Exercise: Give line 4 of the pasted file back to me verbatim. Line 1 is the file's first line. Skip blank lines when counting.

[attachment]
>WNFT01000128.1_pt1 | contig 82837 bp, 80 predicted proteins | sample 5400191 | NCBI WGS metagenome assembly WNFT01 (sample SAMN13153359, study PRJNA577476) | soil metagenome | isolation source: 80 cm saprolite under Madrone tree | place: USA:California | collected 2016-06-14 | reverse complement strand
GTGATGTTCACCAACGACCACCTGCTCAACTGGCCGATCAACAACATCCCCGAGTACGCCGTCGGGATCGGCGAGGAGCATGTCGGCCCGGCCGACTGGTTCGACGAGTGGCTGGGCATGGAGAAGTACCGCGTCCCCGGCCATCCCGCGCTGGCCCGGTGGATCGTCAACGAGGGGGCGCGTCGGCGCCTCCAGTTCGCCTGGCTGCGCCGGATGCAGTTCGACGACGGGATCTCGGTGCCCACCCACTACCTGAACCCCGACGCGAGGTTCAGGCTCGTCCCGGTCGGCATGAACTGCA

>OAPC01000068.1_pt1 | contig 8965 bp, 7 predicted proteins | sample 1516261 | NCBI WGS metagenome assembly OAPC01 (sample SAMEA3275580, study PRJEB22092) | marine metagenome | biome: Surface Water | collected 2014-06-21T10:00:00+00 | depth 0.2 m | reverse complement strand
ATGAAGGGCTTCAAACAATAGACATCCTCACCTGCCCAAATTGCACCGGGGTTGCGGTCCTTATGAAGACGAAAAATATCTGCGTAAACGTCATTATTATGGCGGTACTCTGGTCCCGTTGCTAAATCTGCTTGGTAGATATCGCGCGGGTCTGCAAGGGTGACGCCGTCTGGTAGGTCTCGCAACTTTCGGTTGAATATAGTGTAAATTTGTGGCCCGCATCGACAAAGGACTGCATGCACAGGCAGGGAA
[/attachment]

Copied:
ATGAAGGGCTTCAAACAATAGACATCCTCACCTGCCCAAATTGCACCGGGGTTGCGGTCCTTATGAAGACGAAAAATATCTGCGTAAACGTCATTATTATGGCGGTACTCTGGTCCCGTTGCTAAATCTGCTTGGTAGATATCGCGCGGGTCTGCAAGGGTGACGCCGTCTGGTAGGTCTCGCAACTTTCGGTTGAATATAGTGTAAATTTGTGGCCCGCATCGACAAAGGACTGCATGCACAGGCAGGGAA